On first looking through Baade’s window
Much have I travell’d in the realms of gold,
And many goodly stars and clusters seen;
Round celestial islands have I been
With telescope after telescope to the night sky hold.
Oft of one wide expanse had I been told
That Galileo ruled as his demesne;
Yet did I never breathe its pure serene
Till I heard Baade speak out loud and bold:
Then felt I like some watcher of the skies
When a new star cluster swims into his ken;
Through his majestic window looks upon the Milky Way
He star’d at the centre of our galaxy.
Like a diamond shining in the sky, with a wild surmise—
Silent, through the mists of space and time.
(–Keats, Chapman’s Homer sonnet, adapted for this article.)
Lying in the western portion of Sagittarius, the archer, is a small region of sky that has unusual importance for astronomers around the world and which to med is one of the most beautiful things in the whole sky. It was most thoroughly studied by the German astronomer Walter Baade while using the great 100-inch Hooker reflector at Mt. Wilson Observatory in California while searching for the center of the Milky Way galaxy. Before this time, the location of the Milky Way Galaxy’s center was not well understood.
Walter Baade had an interesting and unusual life. In the mid-1930s, he lost his application papers for United States citizenship. Consequently, in 1941 he was classified as an enemy alien and was held virtually under house arrest. Somehow a compromise was reached and he was allowed to state his address as Mount Wilson observatory. With a monopoly of observing time on the great 100-inch telescope, he concentrated his efforts on the Milky Way galaxy.
One of Baade’s most important projects was a search for a region of the sky that could be close to the center of the galaxy. He took good advantage of the wartime blackout over the city of Los Angeles. Intended to help obscure the city from attacking warplanes from Japan, it also darkened the sky significantly so that Baade could try to find areas near the galactic center. Although he did not find it, he did uncover a small area in Sagittarius relatively free of dust. This “window” was slightly south of the main center of the galaxy. The globular cluster NGC 6522 is at the middle of this area, and NGC 6528 is near its edge.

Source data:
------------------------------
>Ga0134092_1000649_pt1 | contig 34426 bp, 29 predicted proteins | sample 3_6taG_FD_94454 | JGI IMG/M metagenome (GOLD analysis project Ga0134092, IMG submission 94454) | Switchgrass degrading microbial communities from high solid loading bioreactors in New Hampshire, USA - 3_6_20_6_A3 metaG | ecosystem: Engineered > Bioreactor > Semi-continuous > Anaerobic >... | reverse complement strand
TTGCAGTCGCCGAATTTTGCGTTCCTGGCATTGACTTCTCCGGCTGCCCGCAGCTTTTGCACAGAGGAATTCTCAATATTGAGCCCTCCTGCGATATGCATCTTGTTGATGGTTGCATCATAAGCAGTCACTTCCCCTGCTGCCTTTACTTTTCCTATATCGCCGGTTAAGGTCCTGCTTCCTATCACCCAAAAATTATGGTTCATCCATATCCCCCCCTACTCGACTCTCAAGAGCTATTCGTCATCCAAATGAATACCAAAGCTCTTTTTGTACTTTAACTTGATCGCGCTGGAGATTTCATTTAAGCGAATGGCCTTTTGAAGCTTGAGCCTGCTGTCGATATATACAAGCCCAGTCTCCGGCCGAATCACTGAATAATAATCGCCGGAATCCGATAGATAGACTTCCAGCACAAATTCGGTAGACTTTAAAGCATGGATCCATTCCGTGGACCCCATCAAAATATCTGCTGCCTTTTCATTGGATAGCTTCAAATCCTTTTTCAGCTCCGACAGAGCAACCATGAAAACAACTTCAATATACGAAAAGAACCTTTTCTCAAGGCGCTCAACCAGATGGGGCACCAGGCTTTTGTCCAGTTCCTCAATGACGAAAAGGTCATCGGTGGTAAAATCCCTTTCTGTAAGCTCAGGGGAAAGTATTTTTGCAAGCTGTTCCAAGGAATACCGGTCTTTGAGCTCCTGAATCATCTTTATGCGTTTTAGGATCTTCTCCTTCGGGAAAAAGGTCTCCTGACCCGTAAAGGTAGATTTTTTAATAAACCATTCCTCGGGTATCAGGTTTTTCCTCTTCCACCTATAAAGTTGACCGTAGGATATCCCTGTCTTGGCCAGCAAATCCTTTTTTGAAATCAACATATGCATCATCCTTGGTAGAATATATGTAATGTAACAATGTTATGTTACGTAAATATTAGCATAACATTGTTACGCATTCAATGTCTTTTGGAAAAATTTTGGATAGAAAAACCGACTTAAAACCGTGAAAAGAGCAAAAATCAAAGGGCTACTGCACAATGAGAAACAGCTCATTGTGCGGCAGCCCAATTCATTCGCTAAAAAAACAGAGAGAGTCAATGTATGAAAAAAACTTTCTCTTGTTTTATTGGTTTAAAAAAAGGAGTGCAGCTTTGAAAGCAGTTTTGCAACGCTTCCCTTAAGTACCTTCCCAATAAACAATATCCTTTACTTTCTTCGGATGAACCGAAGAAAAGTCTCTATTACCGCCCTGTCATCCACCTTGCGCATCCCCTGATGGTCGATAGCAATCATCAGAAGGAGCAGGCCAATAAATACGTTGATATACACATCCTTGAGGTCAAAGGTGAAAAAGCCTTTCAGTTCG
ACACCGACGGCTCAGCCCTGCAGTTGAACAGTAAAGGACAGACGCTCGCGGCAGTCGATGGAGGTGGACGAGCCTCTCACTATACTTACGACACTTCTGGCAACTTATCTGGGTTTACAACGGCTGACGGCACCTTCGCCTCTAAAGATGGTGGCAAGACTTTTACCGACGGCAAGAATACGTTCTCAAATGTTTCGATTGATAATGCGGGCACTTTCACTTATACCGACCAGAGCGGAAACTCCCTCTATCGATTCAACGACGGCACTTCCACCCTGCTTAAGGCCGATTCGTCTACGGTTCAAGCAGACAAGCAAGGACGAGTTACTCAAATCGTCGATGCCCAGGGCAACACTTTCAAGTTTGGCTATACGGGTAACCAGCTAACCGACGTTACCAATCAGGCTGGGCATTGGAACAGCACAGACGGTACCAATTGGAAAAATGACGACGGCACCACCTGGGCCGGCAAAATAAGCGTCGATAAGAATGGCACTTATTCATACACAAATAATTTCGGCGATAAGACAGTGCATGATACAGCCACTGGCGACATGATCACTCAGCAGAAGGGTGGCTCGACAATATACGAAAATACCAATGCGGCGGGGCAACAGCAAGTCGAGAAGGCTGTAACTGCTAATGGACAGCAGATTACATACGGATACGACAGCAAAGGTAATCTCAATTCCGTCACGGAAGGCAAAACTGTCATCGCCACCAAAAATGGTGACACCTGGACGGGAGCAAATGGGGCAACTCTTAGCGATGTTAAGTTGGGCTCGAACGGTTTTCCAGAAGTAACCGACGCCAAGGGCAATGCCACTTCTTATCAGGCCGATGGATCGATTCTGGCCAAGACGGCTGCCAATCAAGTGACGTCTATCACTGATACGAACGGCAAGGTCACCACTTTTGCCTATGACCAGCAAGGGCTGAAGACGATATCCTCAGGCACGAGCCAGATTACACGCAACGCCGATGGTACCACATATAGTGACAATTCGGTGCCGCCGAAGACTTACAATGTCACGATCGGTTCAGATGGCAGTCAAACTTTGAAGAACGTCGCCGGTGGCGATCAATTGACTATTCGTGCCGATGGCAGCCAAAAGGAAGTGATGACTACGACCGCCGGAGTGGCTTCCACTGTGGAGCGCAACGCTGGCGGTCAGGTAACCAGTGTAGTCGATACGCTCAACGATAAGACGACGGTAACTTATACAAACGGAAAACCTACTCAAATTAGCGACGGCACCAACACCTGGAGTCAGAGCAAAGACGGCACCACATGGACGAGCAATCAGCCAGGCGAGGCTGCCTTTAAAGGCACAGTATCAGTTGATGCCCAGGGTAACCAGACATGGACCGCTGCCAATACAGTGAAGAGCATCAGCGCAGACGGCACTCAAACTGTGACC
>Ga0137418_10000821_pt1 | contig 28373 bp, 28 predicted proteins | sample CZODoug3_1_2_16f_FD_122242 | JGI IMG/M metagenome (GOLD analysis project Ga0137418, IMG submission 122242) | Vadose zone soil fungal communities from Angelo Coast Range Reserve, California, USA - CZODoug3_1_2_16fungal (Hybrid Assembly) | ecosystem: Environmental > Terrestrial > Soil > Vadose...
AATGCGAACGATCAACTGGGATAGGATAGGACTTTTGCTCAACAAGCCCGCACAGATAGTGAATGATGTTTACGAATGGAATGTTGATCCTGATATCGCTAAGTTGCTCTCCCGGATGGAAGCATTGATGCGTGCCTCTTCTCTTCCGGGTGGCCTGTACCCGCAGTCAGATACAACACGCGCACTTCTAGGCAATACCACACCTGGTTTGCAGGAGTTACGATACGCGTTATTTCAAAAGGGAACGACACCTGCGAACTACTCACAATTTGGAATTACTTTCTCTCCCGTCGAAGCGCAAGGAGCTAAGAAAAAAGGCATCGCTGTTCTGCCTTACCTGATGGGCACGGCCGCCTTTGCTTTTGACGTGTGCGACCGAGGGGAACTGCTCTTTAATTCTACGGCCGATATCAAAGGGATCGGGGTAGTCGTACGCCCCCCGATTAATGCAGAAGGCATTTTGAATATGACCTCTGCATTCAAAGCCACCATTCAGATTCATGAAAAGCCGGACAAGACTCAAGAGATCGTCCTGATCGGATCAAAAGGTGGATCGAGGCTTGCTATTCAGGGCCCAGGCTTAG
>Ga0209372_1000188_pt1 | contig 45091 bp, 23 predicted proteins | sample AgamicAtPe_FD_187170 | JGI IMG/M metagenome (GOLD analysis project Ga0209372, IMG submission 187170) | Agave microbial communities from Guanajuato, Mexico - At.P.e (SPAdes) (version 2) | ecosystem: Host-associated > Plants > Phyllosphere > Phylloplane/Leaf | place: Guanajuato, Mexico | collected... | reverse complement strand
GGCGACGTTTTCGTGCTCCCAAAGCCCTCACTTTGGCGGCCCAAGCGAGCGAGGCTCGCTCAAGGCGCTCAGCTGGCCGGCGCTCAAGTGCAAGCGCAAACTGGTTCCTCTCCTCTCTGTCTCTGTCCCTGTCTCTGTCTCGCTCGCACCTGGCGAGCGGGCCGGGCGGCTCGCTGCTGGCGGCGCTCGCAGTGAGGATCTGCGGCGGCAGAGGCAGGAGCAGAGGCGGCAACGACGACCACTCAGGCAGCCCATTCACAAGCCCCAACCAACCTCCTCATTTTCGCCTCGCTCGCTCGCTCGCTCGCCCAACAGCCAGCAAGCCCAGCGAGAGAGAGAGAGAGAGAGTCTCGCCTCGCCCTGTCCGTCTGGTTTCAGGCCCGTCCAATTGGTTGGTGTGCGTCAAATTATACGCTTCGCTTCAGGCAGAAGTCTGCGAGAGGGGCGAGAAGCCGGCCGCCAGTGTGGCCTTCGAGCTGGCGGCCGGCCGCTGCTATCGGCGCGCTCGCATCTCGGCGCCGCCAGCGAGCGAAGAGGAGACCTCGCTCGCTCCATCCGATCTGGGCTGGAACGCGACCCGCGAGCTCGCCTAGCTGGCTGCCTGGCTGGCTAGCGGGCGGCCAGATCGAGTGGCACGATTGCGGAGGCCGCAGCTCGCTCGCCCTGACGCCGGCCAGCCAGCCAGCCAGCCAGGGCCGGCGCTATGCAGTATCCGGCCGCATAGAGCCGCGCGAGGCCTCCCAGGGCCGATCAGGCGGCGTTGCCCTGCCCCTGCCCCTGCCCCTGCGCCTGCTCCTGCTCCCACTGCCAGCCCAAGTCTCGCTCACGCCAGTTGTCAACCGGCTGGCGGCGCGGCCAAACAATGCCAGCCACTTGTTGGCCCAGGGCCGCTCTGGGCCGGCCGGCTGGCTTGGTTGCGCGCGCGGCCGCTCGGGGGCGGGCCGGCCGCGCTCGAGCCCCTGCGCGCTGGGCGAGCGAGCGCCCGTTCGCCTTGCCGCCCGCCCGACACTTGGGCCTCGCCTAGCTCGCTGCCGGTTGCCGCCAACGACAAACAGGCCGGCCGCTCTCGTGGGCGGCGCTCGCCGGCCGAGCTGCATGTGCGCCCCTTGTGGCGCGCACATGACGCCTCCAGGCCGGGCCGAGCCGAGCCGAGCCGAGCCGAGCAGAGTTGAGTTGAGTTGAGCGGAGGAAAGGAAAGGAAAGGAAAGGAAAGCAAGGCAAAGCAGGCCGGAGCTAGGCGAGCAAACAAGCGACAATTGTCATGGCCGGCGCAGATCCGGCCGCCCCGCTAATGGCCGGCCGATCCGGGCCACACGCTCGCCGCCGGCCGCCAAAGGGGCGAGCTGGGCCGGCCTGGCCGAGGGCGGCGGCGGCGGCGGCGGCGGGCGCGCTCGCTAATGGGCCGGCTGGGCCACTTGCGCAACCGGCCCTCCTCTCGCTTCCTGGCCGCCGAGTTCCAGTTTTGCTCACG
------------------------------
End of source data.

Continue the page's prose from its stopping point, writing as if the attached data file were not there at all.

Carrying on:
Astronomers still use this window to study stars in the Milky Way’s central bulge. Important information on the internal structure of the Milky Way is still being better understood by measurements made through this “window”. The window’s shape is irregular in outline and delimits about 1 degree of the sky, an area of about 2 moon diameters. It is centered on NGC 6522, which might be, at 12 billion years, the oldest star cluster in the sky. Baade’s window is the largest of the six areas through which stars in the Milky Way’s central bulge can be seen. Stars observed through Baade’s Window can be called BW (for Baade’s Window) stars, similarly giant stars can be called BW giants. OGLE and other observation programs have successfully detected extrasolar planets orbiting around central stars in this area.
On a rare clear evening during the summer of 2022, I gazed at the clusters and stars through this window. I shall never forget the exquisite majesty of this distant region which, thanks to Walter Baade, allows me to peer toward the middle of the enormous Milky Way galaxy which is our home.
Pic by Adam Block/Mount Lemmon SkyCenter/University of Arizona